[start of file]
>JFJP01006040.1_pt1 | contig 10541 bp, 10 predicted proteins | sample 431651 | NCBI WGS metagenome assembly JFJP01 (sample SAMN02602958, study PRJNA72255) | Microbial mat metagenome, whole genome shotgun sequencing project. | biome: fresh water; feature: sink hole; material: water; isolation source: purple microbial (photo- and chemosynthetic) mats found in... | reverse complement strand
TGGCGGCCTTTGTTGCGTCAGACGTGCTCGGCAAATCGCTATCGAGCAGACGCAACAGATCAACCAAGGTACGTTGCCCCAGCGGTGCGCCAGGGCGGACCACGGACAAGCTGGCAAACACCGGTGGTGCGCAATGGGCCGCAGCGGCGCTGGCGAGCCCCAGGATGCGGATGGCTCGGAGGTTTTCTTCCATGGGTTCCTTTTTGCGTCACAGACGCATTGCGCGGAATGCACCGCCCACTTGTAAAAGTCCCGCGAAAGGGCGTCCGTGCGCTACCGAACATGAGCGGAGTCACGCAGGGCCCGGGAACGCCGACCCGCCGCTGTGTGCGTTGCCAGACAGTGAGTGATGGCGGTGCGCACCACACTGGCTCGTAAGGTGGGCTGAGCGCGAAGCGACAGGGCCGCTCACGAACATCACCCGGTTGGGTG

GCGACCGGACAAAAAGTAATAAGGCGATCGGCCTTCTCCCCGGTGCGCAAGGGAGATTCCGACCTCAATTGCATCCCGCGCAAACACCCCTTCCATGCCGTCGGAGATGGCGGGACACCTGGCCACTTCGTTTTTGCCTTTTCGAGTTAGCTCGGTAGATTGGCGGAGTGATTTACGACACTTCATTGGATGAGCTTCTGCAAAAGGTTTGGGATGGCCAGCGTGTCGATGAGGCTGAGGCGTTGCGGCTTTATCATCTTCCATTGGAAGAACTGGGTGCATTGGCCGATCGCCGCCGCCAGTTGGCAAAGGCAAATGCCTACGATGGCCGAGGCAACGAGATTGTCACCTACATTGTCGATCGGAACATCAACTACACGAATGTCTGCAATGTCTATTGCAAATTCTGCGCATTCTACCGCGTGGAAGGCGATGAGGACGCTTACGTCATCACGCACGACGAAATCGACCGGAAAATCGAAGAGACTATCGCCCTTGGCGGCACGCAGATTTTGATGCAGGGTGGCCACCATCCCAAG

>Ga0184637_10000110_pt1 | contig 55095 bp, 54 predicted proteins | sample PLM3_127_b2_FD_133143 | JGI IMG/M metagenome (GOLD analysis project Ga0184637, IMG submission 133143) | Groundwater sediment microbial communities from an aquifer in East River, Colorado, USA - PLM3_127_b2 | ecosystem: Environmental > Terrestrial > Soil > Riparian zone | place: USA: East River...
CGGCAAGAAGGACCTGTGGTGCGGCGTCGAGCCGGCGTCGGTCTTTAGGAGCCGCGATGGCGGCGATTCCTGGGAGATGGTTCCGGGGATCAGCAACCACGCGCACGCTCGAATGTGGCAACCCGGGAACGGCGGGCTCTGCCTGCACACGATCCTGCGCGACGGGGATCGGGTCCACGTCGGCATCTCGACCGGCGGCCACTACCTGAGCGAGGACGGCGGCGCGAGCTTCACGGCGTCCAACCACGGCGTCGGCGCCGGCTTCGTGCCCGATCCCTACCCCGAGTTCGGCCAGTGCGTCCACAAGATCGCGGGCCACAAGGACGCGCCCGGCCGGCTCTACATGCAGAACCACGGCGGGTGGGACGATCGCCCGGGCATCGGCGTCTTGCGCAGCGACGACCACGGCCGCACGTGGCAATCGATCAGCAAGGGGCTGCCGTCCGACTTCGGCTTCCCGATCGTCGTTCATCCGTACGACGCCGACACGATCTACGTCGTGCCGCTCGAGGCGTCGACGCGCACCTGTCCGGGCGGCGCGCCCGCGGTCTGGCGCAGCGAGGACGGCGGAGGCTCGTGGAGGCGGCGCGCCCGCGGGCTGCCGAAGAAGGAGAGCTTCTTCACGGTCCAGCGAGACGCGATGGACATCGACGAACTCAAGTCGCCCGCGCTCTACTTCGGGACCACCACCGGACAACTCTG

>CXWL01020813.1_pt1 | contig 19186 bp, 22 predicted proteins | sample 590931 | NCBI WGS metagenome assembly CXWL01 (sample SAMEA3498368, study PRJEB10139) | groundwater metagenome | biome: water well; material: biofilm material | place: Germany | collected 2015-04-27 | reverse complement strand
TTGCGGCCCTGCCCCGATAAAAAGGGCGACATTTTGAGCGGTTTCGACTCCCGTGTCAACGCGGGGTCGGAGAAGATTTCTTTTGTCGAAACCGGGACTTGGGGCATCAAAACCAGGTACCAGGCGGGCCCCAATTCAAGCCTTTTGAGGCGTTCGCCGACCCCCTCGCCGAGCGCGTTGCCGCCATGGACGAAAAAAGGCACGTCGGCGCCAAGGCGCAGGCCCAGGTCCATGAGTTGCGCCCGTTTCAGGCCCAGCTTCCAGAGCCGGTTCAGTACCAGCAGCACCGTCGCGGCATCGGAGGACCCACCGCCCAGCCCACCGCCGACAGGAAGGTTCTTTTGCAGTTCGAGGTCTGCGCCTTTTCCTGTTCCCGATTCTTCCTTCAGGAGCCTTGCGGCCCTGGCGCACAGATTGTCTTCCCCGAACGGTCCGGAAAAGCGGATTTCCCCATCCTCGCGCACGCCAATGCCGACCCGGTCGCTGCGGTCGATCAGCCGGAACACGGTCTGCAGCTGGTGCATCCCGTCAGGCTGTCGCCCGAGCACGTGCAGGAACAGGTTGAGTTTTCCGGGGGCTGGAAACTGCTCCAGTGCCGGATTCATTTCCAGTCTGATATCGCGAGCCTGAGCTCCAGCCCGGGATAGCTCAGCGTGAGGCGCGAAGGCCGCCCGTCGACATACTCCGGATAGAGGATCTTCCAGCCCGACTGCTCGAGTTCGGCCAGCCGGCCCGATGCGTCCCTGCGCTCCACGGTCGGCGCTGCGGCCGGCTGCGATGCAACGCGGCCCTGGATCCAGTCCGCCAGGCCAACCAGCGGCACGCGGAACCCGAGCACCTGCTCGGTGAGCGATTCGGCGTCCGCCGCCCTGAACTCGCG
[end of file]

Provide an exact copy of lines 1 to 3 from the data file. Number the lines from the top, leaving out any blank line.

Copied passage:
>JFJP01006040.1_pt1 | contig 10541 bp, 10 predicted proteins | sample 431651 | NCBI WGS metagenome assembly JFJP01 (sample SAMN02602958, study PRJNA72255) | Microbial mat metagenome, whole genome shotgun sequencing project. | biome: fresh water; feature: sink hole; material: water; isolation source: purple microbial (photo- and chemosynthetic) mats found in... | reverse complement strand
TGGCGGCCTTTGTTGCGTCAGACGTGCTCGGCAAATCGCTATCGAGCAGACGCAACAGATCAACCAAGGTACGTTGCCCCAGCGGTGCGCCAGGGCGGACCACGGACAAGCTGGCAAACACCGGTGGTGCGCAATGGGCCGCAGCGGCGCTGGCGAGCCCCAGGATGCGGATGGCTCGGAGGTTTTCTTCCATGGGTTCCTTTTTGCGTCACAGACGCATTGCGCGGAATGCACCGCCCACTTGTAAAAGTCCCGCGAAAGGGCGTCCGTGCGCTACCGAACATGAGCGGAGTCACGCAGGGCCCGGGAACGCCGACCCGCCGCTGTGTGCGTTGCCAGACAGTGAGTGATGGCGGTGCGCACCACACTGGCTCGTAAGGTGGGCTGAGCGCGAAGCGACAGGGCCGCTCACGAACATCACCCGGTTGGGTG

GCGACCGGACAAAAAGTAATAAGGCGATCGGCCTTCTCCCCGGTGCGCAAGGGAGATTCCGACCTCAATTGCATCCCGCGCAAACACCCCTTCCATGCCGTCGGAGATGGCGGGACACCTGGCCACTTCGTTTTTGCCTTTTCGAGTTAGCTCGGTAGATTGGCGGAGTGATTTACGACACTTCATTGGATGAGCTTCTGCAAAAGGTTTGGGATGGCCAGCGTGTCGATGAGGCTGAGGCGTTGCGGCTTTATCATCTTCCATTGGAAGAACTGGGTGCATTGGCCGATCGCCGCCGCCAGTTGGCAAAGGCAAATGCCTACGATGGCCGAGGCAACGAGATTGTCACCTACATTGTCGATCGGAACATCAACTACACGAATGTCTGCAATGTCTATTGCAAATTCTGCGCATTCTACCGCGTGGAAGGCGATGAGGACGCTTACGTCATCACGCACGACGAAATCGACCGGAAAATCGAAGAGACTATCGCCCTTGGCGGCACGCAGATTTTGATGCAGGGTGGCCACCATCCCAAG